“What a ridiculous thing to send!” Daphne had said. “Put it in the charity bag.”

He had not put it in the charity bag. It was in his pocket right now and his fingers closed over it as they had so often in the years since.

Not long after James’ death they had been drinking tea on their small concrete patio when Daphne had looked up from her magazine and said, apropos of nothing:

“Do you think James was a poofter?”

“What makes you say that?” Ted put his mug down carefully.

“It’s in this article – how to tell if your partner’s gay. I remember the way he used to look at you sometimes, like he wanted to eat you up. Barking up the wrong tree. And he had some very flamboyant shirts; they weren’t even fashionable then.“

“Can’t say I noticed,” Ted lied. “Any more of these biscuits?”

“Dolly never hinted,” Daphne said. “But then, that’s Dolly; daft as a brush. Most women would know, but I suppose if James was in the cupboard she might have been blissfully unaware.”

“In the closet.”

“What?”

“The expression is in the closet, not in the cupboard.”

“Tomayto tomarto. Anyway, closet’s American. You know I don’t like Americanisms.”

The death of James might have marked a rapprochement between the sisters but it did not. Ted and Daphne had only learned of Dolly’s death three years later through her solicitor; she had left everything – a not inconsiderable sum – to a donkey sanctuary in Devon, but had earmarked a photo of their parents in a silver frame for Daphne. “Typical!” Daphne had said. She had not put the photo on display. Possibly the frame was too ornate for her taste.

Ted had pins and needles in his left leg. A pleasure boat chugged past. Several passengers stood on deck including, Ted was surprised to see, his late wife. Daphne beckoned, using her whole arm in the impatient way she’d had when he hadn’t complied with sufficient alacrity. Ted looked away at the weeping willow and when he looked back the boat had disappeared under the ironwork bridge.

A woman approached with a terrier. The dog licked his hand.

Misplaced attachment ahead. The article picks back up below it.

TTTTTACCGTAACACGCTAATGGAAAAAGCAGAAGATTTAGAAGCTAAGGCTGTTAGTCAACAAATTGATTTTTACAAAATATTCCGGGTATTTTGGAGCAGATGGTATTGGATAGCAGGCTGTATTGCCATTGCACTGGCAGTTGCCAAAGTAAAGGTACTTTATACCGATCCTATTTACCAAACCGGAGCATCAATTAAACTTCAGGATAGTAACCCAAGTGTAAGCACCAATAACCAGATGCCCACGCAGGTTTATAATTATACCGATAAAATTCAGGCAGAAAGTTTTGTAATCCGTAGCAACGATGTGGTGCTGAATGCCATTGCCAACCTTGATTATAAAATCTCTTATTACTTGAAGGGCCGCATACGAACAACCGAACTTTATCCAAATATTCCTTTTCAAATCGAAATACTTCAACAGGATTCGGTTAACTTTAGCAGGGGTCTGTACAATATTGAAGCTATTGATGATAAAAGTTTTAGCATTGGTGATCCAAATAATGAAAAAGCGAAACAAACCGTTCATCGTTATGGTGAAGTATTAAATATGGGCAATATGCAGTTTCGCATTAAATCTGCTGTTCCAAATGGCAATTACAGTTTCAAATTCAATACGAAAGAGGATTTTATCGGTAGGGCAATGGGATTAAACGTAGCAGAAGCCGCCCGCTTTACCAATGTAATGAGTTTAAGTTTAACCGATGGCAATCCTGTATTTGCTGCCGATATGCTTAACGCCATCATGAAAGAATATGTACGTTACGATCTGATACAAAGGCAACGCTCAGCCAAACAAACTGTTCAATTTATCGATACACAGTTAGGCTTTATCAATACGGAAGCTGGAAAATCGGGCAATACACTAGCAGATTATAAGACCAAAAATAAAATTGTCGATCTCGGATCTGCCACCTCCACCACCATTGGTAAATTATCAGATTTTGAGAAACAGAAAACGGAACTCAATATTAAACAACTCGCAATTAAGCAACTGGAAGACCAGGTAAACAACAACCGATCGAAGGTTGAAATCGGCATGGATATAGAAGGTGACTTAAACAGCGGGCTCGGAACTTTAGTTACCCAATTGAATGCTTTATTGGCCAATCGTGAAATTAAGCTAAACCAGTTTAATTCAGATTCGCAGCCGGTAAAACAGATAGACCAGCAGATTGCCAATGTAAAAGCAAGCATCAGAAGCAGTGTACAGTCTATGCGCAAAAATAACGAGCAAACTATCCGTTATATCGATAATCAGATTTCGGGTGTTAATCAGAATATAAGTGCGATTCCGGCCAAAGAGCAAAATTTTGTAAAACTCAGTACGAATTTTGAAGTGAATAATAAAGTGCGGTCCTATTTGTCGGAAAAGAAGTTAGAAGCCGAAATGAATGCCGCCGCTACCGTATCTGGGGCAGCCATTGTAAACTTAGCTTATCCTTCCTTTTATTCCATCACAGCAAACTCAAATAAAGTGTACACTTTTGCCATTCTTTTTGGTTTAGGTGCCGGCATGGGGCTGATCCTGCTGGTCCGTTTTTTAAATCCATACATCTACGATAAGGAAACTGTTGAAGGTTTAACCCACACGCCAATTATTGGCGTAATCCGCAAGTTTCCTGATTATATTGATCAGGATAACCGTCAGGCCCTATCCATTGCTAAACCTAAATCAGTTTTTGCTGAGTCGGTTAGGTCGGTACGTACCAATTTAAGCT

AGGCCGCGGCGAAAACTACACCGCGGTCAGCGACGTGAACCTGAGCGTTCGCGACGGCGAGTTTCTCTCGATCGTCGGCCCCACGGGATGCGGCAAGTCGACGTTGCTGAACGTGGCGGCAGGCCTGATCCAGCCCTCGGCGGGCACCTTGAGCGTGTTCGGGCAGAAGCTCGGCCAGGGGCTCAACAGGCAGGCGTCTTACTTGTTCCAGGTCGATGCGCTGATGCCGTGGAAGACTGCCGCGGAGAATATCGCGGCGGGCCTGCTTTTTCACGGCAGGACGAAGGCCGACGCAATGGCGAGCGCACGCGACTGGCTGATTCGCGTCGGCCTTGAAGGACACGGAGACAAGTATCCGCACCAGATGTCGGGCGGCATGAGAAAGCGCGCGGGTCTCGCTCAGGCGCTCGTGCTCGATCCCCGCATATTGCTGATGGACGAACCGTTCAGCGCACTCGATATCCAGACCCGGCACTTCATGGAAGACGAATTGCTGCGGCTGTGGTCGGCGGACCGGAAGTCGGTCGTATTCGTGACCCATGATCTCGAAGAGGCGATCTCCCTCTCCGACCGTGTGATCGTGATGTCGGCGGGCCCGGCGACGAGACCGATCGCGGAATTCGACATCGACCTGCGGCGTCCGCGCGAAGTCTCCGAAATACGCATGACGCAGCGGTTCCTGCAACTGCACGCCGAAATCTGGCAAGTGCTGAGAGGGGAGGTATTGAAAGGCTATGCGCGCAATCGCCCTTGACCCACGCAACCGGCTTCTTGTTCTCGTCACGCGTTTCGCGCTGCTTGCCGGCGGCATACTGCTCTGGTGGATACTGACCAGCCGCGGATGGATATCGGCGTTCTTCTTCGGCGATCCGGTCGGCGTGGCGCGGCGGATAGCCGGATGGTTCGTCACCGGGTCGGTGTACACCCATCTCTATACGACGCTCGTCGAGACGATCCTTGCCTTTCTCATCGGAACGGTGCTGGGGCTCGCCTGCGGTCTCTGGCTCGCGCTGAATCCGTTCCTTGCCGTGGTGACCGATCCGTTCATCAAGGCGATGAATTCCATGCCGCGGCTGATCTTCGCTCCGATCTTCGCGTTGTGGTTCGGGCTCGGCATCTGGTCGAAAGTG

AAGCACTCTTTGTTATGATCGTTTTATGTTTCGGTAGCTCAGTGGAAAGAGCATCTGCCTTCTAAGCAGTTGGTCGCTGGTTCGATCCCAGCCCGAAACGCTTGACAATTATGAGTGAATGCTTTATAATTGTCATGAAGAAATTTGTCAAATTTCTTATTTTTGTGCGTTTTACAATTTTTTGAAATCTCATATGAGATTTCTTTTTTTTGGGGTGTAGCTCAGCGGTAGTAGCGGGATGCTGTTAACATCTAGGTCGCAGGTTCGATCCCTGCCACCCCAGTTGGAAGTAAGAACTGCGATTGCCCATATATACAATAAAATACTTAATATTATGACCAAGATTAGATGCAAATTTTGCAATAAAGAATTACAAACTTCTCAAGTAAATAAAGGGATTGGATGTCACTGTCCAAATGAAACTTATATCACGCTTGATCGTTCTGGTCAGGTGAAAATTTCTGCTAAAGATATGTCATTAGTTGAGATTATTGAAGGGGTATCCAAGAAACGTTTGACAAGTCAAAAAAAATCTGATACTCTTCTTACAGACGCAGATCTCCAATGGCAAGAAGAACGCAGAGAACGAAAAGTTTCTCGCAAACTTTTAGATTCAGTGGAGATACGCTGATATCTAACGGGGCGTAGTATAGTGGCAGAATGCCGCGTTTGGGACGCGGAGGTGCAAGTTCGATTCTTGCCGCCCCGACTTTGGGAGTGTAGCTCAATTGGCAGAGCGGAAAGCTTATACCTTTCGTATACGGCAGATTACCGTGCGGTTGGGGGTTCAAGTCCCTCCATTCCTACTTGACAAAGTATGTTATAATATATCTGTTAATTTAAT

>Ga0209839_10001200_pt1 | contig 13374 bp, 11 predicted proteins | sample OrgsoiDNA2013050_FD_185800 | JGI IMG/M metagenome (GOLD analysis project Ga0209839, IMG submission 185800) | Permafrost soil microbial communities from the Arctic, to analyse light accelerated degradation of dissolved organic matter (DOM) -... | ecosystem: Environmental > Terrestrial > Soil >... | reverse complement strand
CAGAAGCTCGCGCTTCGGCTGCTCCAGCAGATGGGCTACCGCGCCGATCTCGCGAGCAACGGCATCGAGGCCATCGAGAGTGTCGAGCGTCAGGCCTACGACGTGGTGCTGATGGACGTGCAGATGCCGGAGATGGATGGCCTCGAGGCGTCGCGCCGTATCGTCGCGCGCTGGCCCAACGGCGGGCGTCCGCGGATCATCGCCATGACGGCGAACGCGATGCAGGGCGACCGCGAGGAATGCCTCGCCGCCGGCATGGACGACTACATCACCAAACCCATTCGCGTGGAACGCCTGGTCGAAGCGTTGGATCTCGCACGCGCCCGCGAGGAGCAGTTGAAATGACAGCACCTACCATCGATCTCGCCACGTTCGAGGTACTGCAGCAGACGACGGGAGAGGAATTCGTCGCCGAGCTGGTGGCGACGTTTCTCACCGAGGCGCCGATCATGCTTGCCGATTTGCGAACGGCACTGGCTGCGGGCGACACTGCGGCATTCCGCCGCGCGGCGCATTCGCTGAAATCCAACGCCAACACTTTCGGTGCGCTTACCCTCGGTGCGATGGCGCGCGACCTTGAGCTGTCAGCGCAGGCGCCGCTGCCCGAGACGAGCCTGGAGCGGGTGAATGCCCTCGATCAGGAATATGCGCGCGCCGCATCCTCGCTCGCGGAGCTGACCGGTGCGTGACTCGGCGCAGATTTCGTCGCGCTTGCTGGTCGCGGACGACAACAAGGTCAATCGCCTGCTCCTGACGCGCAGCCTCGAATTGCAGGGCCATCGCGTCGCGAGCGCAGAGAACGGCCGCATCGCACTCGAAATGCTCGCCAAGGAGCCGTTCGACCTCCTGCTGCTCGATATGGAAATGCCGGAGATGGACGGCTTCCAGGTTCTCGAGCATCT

“Are you alright?” she asked.

“Fine and dandy,” Ted said, though he wasn’t.

He stroked the dog’s feathery ears. “Just watching the world go by.”

“You should sit on the bench, the grass is getting damp,” she said reprovingly.

The boys had gone. How much time had passed?

“Perhaps I will,” Ted said, “in a minute.”

He walked stiffly to the bench, sat. The woman strolled on, looking back doubtfully.

Ted rubbed his thumb over the lettering on the brass plate.

“What a fool I was, Daphne,” he said out loud.

The sun dimmed again and now the wind had a sharper edge to it. A self-satisfied swan in full sail turned its head to look at Ted, making him smile, despite his discomfort.

The old rowing boat across the water finally broke free and began to drift downstream followed by another pleasure boat, moving more slowly than the one bearing Daphne.

A single passenger stood on deck. Ted leaned forward to get a better view. James – dear departed, deeply beloved, never forgotten – James was leaning against the rail. He blew Ted a kiss, then beckoned gently with one finger.

The teenage boys found Ted at the water’s edge when they returned a while later equipped with cider cans.

“My first dead body,” one of them said. “Poor old fucker.”

“At least he’s smiling,” his friend took several photos on his phone, lobbed an empty can into the choppy water then called the emergency services, already anticipating the reaction to the story of their evening as it splashed and rippled out through cyberspace.

-END-

About the author:

Vivian Oldaker lives in a Wiltshire village and has written a number of novels and short stories. Her Young Adult novel “The Killer’s Daughter” was published by Andersen Press (Random House). Since attending an outreach programme run by Angie Street, she has mostly concentrated her efforts on writing plays. In addition to writing in all its forms except poetry (she’s rubbish at verse, she couldn’t be worse) Vivian loves the seaside, travel, Cava, reading and idling about.